Calabash is a nice automation testing framework. It differs form from other solutions like KIF because the tests are written and run using Cucumber, a BDD framework from the Rails world which main selling point are human readable "features", written in a Ruby DSL.
At the time of writing, the suggest installation method is to either use the experimental
calabash-ios setup command, or to create a new Target and add the calabash binary to it the old "drag-n-drop" way.
In my opinion setting it up this way has at least two downsides:
- Having a second target means that when adding a new file the developers need to add it to both targets, every time. This is quite error prone...
- There is no automated way to track new versions of the binary.
Build Configuration + CocoaPods based setup
The solution I propose removes both the upgrade automation problem, and the annoyance of having to add files to multiple targets.
By using CocoaPods we can automate the version updates, and by using a custom Build Configuration we can use the main Target, and new files will always be there.
The setup process is quite straightforward, and you can follow it on this example repo while reading along.
1. Get Calabash
Calabash is distributed via RubyGems, so getting it is as easy as running:
gem install calabash-cucumber
To verify that the installation has been successful type
calabash-ios, you should see a print of all the possible commands.
2. Create a new Build Configuration
Adding a new Build Configuration to an Xcode project is done by going to the Project > Info tab, mind Project not Target, going to the Configurations section and pressing the plus button. Adding a new Configuration is actually nothing more than duplicating an existing one.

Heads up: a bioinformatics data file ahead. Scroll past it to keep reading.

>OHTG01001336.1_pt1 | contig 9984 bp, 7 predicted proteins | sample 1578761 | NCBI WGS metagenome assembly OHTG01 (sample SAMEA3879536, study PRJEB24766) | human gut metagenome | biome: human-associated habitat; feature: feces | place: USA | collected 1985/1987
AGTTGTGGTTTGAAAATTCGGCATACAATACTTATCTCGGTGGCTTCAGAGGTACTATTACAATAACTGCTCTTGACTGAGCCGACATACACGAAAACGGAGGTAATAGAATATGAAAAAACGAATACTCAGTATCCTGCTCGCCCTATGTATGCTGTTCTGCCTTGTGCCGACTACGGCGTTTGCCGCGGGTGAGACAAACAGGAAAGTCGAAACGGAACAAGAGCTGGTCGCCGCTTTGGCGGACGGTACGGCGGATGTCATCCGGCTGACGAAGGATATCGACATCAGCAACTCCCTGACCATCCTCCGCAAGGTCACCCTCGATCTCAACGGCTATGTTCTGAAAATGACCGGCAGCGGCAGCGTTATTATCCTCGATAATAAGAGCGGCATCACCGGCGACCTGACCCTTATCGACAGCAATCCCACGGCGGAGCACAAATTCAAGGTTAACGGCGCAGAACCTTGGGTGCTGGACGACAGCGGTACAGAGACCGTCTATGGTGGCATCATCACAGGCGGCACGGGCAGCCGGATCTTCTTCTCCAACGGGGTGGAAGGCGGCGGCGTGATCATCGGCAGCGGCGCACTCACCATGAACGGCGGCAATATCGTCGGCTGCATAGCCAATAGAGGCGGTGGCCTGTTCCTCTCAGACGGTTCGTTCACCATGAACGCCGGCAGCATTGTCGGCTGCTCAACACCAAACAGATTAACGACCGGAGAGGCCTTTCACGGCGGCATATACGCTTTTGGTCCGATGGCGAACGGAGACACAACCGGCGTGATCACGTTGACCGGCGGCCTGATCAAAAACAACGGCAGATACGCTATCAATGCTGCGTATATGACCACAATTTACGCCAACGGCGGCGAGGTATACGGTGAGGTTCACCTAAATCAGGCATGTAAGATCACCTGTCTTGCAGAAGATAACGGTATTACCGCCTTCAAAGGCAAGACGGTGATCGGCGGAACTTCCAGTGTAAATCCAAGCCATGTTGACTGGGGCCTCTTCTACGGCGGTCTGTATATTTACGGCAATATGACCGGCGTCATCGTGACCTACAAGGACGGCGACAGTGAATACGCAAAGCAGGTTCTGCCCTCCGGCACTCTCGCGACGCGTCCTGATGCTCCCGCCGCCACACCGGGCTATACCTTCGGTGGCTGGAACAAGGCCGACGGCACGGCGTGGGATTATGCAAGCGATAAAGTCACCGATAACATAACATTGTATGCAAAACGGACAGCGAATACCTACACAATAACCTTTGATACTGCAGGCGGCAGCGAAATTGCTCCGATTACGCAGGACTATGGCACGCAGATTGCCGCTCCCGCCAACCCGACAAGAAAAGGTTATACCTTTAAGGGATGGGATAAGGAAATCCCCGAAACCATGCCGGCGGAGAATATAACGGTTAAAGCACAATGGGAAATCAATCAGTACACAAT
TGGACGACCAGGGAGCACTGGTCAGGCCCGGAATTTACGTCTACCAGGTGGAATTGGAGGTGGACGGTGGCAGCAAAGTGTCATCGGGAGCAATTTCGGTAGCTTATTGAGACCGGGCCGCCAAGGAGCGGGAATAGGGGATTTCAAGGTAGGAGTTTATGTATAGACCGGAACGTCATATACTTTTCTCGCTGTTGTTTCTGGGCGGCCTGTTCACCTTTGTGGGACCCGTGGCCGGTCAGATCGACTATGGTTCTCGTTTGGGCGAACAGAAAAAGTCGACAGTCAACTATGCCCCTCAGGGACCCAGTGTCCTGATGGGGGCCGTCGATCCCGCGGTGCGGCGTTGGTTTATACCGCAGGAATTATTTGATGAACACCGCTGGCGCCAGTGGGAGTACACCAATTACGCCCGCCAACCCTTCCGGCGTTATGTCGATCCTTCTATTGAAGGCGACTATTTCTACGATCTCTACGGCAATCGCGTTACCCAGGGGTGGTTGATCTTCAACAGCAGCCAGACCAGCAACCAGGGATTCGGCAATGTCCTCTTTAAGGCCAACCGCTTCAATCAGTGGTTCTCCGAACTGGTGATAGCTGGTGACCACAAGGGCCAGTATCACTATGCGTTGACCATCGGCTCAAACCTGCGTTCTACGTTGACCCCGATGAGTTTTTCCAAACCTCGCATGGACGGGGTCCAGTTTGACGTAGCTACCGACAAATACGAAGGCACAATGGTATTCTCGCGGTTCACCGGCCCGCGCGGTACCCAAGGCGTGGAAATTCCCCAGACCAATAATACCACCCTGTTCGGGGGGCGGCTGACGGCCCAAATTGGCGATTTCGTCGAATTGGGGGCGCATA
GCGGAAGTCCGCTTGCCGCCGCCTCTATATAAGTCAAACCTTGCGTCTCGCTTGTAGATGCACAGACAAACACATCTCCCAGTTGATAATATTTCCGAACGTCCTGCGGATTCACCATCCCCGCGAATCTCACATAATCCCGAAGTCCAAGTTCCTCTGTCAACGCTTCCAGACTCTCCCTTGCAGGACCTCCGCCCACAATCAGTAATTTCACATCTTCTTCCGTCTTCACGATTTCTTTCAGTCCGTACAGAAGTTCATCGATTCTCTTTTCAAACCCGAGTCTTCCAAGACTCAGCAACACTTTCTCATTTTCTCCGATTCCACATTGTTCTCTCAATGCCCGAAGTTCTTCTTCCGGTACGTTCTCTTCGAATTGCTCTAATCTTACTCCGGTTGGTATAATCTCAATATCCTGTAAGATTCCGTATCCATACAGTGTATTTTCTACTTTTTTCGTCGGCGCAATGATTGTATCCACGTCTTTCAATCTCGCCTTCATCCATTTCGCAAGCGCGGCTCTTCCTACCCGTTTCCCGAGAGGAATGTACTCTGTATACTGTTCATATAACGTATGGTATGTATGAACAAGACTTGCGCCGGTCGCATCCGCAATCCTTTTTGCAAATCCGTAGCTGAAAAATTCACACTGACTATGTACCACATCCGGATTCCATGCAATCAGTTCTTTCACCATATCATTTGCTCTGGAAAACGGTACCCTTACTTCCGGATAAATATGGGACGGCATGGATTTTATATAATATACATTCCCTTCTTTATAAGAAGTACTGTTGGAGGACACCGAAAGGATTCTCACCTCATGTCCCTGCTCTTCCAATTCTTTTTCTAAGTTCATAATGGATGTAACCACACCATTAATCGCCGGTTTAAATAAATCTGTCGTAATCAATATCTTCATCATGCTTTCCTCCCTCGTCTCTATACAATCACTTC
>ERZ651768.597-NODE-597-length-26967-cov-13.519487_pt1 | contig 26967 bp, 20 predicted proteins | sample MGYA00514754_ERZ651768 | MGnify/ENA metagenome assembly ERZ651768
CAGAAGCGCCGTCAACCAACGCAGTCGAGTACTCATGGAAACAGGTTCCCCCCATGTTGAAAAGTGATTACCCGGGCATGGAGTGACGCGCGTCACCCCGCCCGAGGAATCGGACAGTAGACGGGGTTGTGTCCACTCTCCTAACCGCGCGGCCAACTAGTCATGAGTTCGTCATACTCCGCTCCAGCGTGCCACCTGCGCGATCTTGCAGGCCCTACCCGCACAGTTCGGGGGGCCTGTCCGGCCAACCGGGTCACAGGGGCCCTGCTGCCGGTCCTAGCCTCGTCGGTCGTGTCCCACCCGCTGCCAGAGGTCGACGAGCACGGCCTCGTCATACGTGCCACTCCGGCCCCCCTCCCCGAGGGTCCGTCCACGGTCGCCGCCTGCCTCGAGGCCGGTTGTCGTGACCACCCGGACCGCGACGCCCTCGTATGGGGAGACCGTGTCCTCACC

3. Add Calabash through CocoaPods
Calabash works by connecting to the app in the Simulator or device via HTTP. To make this happen we need to add a binary to our app, which will start the server that we'll connect to.
The Calabash CocoaPods takes care of all the setup operations for us, but we don't want the Calabash binary to be in the ipa we'll submit to the store.
Since version 0.34 CocoaPods allows us to install pods with a configuration granularity, which is awesome. This is why we added a dedicated configuration, to leverage on this feature and avoid Calabash leaking into production.
target 'MyAwesomeApp' do pod 'Calabash', :configurations => ['Calabash'] end
pod install and Calabash will be integrated in your project.
4. Create a Calabash scheme
The final piece of the puzzle is to have a way to run our app in the Calabash configuration, so that the local server will be started and the calabash cli will be able to contact the app to run the automation tests.
To do this just create a new Scheme, and set the Run > Build Configuration option to Calabash.
Now select the new Scheme and Run. If everything has been successful you'll see an output similar to this:
2015-01-25 21:20:35.693 CalabashSetup[33579:257892] Creating the server: <LPHTTPServer: 0x7fa4fbc07940> 2015-01-25 21:20:35.693 CalabashSetup[33579:257892] Calabash iOS server version: CALABASH VERSION: 0.12.0 2015-01-25 21:20:35.694 CalabashSetup[33579:257892] simroot: /Applications/Xcode.app/Contents/Developer/Platforms/iPhoneSimulator.platform/Developer/SDKs/iPhoneSimulator.sdk 2015-01-25 21:20:35.697 CalabashSetup[33579:257892] Started LPHTTP server on port 37265 2015-01-25 21:20:35.876 CalabashSetup[33579:257972] Bonjour Service Published: domain(local.) type(_http._tcp.) name(Calabash Server)
Congratulations! You're Calabash setup with CocoaPods and Build Configurations is completed!
Happy acceptance testing with Calabash